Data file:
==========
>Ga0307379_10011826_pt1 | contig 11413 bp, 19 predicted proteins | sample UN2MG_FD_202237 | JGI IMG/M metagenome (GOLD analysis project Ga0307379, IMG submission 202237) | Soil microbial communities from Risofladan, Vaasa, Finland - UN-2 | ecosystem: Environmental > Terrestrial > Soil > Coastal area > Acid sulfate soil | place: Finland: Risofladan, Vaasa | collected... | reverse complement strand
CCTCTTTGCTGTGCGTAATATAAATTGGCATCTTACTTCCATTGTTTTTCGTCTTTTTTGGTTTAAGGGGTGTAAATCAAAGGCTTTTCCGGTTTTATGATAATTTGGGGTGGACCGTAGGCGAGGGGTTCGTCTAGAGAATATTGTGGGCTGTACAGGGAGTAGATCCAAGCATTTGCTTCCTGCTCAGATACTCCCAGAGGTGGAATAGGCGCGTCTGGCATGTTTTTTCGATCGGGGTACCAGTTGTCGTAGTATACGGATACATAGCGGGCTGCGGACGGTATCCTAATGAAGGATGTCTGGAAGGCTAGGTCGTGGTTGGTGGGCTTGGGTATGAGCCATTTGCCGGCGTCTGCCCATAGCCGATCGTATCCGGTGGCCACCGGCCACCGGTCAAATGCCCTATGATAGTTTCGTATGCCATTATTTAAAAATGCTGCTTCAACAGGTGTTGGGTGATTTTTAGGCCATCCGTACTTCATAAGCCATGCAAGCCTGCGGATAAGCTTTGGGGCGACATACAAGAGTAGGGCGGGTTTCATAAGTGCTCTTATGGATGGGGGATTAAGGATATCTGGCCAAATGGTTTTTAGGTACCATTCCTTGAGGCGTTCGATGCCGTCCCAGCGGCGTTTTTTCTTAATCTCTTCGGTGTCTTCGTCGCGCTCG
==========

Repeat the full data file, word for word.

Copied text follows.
>Ga0307379_10011826_pt1 | contig 11413 bp, 19 predicted proteins | sample UN2MG_FD_202237 | JGI IMG/M metagenome (GOLD analysis project Ga0307379, IMG submission 202237) | Soil microbial communities from Risofladan, Vaasa, Finland - UN-2 | ecosystem: Environmental > Terrestrial > Soil > Coastal area > Acid sulfate soil | place: Finland: Risofladan, Vaasa | collected... | reverse complement strand
CCTCTTTGCTGTGCGTAATATAAATTGGCATCTTACTTCCATTGTTTTTCGTCTTTTTTGGTTTAAGGGGTGTAAATCAAAGGCTTTTCCGGTTTTATGATAATTTGGGGTGGACCGTAGGCGAGGGGTTCGTCTAGAGAATATTGTGGGCTGTACAGGGAGTAGATCCAAGCATTTGCTTCCTGCTCAGATACTCCCAGAGGTGGAATAGGCGCGTCTGGCATGTTTTTTCGATCGGGGTACCAGTTGTCGTAGTATACGGATACATAGCGGGCTGCGGACGGTATCCTAATGAAGGATGTCTGGAAGGCTAGGTCGTGGTTGGTGGGCTTGGGTATGAGCCATTTGCCGGCGTCTGCCCATAGCCGATCGTATCCGGTGGCCACCGGCCACCGGTCAAATGCCCTATGATAGTTTCGTATGCCATTATTTAAAAATGCTGCTTCAACAGGTGTTGGGTGATTTTTAGGCCATCCGTACTTCATAAGCCATGCAAGCCTGCGGATAAGCTTTGGGGCGACATACAAGAGTAGGGCGGGTTTCATAAGTGCTCTTATGGATGGGGGATTAAGGATATCTGGCCAAATGGTTTTTAGGTACCATTCCTTGAGGCGTTCGATGCCGTCCCAGCGGCGTTTTTTCTTAATCTCTTCGGTGTCTTCGTCGCGCTCG